imitation training was developed to teach spontaneous imitation skills to young children with autism in a play environment;

however, this intervention technique has also been shown to increase pretend play actions. Reciprocal imitation training is

designed to encourage mutual or reciprocal imitation of play actions between a therapist and child.

This procedure includes unexpected simulation in which the therapist imitates actions and vocalizations of the child. A study

found that very young children with autism learned imitative pretend play with an adult using this procedure and this play

generalized to new settings, therapists, and materials. Several of the children also increased their spontaneous use of pretend

play. In addition, the children exhibited increases in social behaviors such as coordinated attention after reciprocal imitation

training, suggesting that both the imitative and the spontaneous play had taken on a social quality.

Self-management training

Self-management has been developed as an additional option for teaching children with autism to increase independence and

generalization without increased reliance on a teacher or parent. Self-management typically involves some or all of the

following components: self-evaluation of performance, self-monitoring, and self-delivery of reinforcement. Ideally, it includes

teaching the child to monitor his/her own behavior in the absence of an adult.

This therapy uses a self-management treatment package to train school-age children with autism to engage in increased levels

of appropriate play. In a study children displayed very little independent appropriate play before training, and typically engaged

in inappropriate or self-stimulatory behavior when left on their own. With the introduction of the self-management training

package, the children increased their appropriate play in both supervised and unsupervised settings, and across generalization

settings and toys. Decreases in self-stimulatory and disruptive behaviors were maintained in the unsupervised environments.

The study shows preschool-age students using self-management training learned new activities using favorite toys that

typically required assisted play. Children were prompted to engage in new behaviors with the toys, and were asked to take a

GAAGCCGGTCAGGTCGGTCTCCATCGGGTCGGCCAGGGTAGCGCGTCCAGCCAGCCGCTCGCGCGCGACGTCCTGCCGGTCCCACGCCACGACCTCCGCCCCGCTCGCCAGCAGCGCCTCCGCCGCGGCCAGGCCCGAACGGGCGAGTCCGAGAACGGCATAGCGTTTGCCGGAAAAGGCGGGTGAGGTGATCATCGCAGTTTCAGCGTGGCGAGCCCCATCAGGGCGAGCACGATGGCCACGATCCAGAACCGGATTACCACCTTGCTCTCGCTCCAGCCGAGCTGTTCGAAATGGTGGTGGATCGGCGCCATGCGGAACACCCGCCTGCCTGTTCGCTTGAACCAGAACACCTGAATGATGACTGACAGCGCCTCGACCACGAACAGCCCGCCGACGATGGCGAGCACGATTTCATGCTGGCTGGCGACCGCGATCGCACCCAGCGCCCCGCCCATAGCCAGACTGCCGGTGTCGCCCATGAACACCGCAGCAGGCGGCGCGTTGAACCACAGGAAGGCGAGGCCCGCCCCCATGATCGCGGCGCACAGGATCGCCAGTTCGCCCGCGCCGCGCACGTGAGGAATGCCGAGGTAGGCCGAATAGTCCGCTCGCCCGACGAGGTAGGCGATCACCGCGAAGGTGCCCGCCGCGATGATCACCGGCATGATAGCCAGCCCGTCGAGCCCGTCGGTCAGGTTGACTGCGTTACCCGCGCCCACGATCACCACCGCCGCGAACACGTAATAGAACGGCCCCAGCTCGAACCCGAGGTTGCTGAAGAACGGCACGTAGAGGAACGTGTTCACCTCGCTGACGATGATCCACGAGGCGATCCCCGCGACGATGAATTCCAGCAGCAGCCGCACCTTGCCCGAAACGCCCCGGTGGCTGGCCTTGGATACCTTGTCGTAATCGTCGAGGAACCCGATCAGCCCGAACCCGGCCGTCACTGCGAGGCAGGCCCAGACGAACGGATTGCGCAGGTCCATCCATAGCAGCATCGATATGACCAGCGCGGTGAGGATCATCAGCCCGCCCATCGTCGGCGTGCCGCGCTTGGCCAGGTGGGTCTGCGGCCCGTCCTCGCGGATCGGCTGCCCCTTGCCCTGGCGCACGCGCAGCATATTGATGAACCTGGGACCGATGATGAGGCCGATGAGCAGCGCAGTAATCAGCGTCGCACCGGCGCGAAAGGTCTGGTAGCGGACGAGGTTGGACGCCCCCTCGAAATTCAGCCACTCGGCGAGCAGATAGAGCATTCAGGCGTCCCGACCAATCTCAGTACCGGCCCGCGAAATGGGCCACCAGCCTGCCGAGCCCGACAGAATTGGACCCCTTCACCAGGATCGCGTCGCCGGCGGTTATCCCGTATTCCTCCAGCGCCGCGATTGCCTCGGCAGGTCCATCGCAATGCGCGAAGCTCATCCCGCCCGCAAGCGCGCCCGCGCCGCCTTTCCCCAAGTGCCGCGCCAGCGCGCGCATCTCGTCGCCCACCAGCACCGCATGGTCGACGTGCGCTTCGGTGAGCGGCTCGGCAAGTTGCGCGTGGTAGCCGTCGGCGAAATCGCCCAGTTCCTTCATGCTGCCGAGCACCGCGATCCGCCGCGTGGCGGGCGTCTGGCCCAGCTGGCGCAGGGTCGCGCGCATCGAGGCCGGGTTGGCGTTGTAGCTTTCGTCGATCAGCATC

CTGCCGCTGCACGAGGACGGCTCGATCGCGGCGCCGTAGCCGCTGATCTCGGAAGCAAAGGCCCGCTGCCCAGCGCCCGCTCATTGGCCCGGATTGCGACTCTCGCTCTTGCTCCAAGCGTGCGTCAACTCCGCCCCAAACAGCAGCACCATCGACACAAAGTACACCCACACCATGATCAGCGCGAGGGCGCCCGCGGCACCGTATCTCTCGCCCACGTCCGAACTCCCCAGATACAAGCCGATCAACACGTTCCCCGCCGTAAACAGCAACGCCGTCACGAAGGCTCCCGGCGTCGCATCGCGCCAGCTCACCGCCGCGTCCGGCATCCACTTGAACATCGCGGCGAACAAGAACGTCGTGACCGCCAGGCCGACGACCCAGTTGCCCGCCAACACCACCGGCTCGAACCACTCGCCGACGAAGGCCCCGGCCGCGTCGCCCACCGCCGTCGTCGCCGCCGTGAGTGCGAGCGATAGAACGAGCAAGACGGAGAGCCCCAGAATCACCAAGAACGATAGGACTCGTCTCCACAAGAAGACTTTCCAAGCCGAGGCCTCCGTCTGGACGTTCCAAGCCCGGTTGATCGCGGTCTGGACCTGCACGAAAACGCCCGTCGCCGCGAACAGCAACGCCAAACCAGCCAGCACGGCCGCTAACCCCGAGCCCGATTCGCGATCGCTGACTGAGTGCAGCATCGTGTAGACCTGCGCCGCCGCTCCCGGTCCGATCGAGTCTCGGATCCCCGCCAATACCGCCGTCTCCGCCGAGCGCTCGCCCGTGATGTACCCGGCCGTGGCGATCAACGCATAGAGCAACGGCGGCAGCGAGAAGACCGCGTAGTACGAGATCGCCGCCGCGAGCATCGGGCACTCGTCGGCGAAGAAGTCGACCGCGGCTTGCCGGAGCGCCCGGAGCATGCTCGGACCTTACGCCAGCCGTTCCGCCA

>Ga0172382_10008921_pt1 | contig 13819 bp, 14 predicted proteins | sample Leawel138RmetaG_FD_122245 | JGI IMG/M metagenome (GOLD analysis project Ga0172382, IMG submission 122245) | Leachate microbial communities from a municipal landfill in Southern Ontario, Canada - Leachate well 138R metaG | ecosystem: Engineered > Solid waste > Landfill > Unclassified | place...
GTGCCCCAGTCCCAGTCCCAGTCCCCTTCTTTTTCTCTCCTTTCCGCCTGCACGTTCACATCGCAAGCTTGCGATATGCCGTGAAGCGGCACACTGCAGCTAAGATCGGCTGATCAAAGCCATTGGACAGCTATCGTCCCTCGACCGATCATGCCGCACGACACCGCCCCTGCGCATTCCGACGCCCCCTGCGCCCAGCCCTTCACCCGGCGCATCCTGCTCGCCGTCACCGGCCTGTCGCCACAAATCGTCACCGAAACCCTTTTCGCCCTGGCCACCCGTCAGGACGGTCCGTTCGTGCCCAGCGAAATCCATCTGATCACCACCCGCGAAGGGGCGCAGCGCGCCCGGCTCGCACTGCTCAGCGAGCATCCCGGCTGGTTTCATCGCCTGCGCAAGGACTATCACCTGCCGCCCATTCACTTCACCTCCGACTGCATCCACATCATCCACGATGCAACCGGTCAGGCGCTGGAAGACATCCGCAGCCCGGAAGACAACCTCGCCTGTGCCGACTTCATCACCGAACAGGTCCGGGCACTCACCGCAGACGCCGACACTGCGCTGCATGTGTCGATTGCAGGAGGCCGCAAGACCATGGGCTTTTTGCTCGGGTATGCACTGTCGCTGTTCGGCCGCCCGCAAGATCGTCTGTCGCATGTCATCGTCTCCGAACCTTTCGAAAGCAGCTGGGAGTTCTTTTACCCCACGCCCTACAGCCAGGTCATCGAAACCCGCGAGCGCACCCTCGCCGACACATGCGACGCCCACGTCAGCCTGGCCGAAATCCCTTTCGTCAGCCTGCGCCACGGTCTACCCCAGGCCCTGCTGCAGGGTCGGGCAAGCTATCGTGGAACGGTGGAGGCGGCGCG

token whenever they displayed a variation in the target behavior. All the children exhibited increases in variability of play after

self-management training, with the behavior maintaining at a 1 month follow-up. Self-monitoring procedures have also been

used to increase social initiations while reducing disruptive behavior and to increase independent interactions with typical peers.

Video modeling

Video modeling, like in vivo modeling, uses predictable and repeated presentations of target behaviors; however, these

behaviors are presented in video format, thus reducing variations in model performance. Video modeling has been shown to

improve various skills in individuals with autism, including conversational speech: verbal responding, helping behaviors, and

purchasing skills. This medium has also been claimed to increase vocabulary, emotional understanding, attribute acquisition,

and daily living skills.

Video modeling interventions have used both self-as-model and other-as-model methods. In the first

performance, individuals act as their own models, and the video is edited so that only desired behaviors are

shown. The second and perhaps more essential method of video modeling employs taping other individuals, typically adults or

siblings, performing target behaviors.

Video self modeling has been theorized to be more effective than traditional video modeling because it may promote increased

attention from the individual, although factual studies have not substantiated this claim. Applications of video modeling as an

intervention technique are now being extended to teaching and increasing play in children with autism.

Applied Behavioral Analysis (ABA)

Similar articles: